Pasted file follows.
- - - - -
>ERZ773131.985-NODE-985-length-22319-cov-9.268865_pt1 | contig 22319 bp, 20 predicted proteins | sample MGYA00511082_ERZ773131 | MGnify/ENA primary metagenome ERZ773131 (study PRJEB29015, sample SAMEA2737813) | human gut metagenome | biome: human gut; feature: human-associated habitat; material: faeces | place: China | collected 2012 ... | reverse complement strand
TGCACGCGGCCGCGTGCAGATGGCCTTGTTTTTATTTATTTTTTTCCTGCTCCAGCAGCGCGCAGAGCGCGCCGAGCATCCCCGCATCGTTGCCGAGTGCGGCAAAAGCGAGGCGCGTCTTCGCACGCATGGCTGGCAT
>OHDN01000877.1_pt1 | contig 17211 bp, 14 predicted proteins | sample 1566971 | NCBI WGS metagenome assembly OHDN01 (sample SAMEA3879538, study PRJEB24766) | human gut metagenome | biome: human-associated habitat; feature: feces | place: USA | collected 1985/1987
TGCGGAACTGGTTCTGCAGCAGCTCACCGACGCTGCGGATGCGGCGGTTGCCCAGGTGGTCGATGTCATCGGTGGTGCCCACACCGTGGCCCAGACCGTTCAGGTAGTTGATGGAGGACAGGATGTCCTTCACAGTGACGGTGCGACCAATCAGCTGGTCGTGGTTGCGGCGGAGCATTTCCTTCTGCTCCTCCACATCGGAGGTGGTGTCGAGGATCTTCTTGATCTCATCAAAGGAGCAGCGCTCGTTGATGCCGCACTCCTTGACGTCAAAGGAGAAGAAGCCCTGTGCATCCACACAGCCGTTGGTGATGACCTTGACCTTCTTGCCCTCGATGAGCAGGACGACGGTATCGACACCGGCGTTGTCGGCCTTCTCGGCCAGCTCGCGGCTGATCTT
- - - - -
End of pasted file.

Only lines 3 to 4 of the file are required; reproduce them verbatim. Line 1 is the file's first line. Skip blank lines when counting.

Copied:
>OHDN01000877.1_pt1 | contig 17211 bp, 14 predicted proteins | sample 1566971 | NCBI WGS metagenome assembly OHDN01 (sample SAMEA3879538, study PRJEB24766) | human gut metagenome | biome: human-associated habitat; feature: feces | place: USA | collected 1985/1987
TGCGGAACTGGTTCTGCAGCAGCTCACCGACGCTGCGGATGCGGCGGTTGCCCAGGTGGTCGATGTCATCGGTGGTGCCCACACCGTGGCCCAGACCGTTCAGGTAGTTGATGGAGGACAGGATGTCCTTCACAGTGACGGTGCGACCAATCAGCTGGTCGTGGTTGCGGCGGAGCATTTCCTTCTGCTCCTCCACATCGGAGGTGGTGTCGAGGATCTTCTTGATCTCATCAAAGGAGCAGCGCTCGTTGATGCCGCACTCCTTGACGTCAAAGGAGAAGAAGCCCTGTGCATCCACACAGCCGTTGGTGATGACCTTGACCTTCTTGCCCTCGATGAGCAGGACGACGGTATCGACACCGGCGTTGTCGGCCTTCTCGGCCAGCTCGCGGCTGATCTT